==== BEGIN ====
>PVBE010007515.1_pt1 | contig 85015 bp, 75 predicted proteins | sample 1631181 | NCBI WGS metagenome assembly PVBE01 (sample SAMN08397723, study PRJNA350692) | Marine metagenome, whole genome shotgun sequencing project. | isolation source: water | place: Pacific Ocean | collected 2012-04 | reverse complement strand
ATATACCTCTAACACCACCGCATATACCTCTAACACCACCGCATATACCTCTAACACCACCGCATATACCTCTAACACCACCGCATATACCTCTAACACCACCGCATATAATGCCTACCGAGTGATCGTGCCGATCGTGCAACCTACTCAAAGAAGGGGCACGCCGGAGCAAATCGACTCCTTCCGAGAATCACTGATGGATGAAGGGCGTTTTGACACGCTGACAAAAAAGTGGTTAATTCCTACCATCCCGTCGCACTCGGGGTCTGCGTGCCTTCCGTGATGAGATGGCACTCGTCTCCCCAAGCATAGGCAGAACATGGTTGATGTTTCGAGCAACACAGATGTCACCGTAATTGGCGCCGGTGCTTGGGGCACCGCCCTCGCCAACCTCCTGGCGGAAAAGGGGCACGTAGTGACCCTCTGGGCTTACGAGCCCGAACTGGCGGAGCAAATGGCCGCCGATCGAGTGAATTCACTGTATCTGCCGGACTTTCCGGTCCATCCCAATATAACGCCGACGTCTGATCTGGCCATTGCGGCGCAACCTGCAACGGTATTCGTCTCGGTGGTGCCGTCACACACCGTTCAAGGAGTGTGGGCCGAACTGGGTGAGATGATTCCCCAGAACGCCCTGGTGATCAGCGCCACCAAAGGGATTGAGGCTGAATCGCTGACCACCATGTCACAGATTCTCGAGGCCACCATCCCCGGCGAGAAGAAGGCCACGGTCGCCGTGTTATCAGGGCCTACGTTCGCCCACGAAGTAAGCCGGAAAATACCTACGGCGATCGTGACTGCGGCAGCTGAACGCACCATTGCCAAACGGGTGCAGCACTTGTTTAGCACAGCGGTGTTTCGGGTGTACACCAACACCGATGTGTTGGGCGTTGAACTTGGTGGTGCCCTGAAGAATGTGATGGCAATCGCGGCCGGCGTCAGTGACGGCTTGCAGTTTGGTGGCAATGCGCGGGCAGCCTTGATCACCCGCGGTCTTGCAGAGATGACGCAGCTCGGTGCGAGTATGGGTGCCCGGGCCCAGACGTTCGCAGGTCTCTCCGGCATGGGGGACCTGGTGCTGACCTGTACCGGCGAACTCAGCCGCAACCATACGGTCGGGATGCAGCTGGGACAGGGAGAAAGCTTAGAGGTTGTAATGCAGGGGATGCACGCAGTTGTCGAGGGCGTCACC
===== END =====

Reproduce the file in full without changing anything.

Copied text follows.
>PVBE010007515.1_pt1 | contig 85015 bp, 75 predicted proteins | sample 1631181 | NCBI WGS metagenome assembly PVBE01 (sample SAMN08397723, study PRJNA350692) | Marine metagenome, whole genome shotgun sequencing project. | isolation source: water | place: Pacific Ocean | collected 2012-04 | reverse complement strand
ATATACCTCTAACACCACCGCATATACCTCTAACACCACCGCATATACCTCTAACACCACCGCATATACCTCTAACACCACCGCATATACCTCTAACACCACCGCATATAATGCCTACCGAGTGATCGTGCCGATCGTGCAACCTACTCAAAGAAGGGGCACGCCGGAGCAAATCGACTCCTTCCGAGAATCACTGATGGATGAAGGGCGTTTTGACACGCTGACAAAAAAGTGGTTAATTCCTACCATCCCGTCGCACTCGGGGTCTGCGTGCCTTCCGTGATGAGATGGCACTCGTCTCCCCAAGCATAGGCAGAACATGGTTGATGTTTCGAGCAACACAGATGTCACCGTAATTGGCGCCGGTGCTTGGGGCACCGCCCTCGCCAACCTCCTGGCGGAAAAGGGGCACGTAGTGACCCTCTGGGCTTACGAGCCCGAACTGGCGGAGCAAATGGCCGCCGATCGAGTGAATTCACTGTATCTGCCGGACTTTCCGGTCCATCCCAATATAACGCCGACGTCTGATCTGGCCATTGCGGCGCAACCTGCAACGGTATTCGTCTCGGTGGTGCCGTCACACACCGTTCAAGGAGTGTGGGCCGAACTGGGTGAGATGATTCCCCAGAACGCCCTGGTGATCAGCGCCACCAAAGGGATTGAGGCTGAATCGCTGACCACCATGTCACAGATTCTCGAGGCCACCATCCCCGGCGAGAAGAAGGCCACGGTCGCCGTGTTATCAGGGCCTACGTTCGCCCACGAAGTAAGCCGGAAAATACCTACGGCGATCGTGACTGCGGCAGCTGAACGCACCATTGCCAAACGGGTGCAGCACTTGTTTAGCACAGCGGTGTTTCGGGTGTACACCAACACCGATGTGTTGGGCGTTGAACTTGGTGGTGCCCTGAAGAATGTGATGGCAATCGCGGCCGGCGTCAGTGACGGCTTGCAGTTTGGTGGCAATGCGCGGGCAGCCTTGATCACCCGCGGTCTTGCAGAGATGACGCAGCTCGGTGCGAGTATGGGTGCCCGGGCCCAGACGTTCGCAGGTCTCTCCGGCATGGGGGACCTGGTGCTGACCTGTACCGGCGAACTCAGCCGCAACCATACGGTCGGGATGCAGCTGGGACAGGGAGAAAGCTTAGAGGTTGTAATGCAGGGGATGCACGCAGTTGTCGAGGGCGTCACC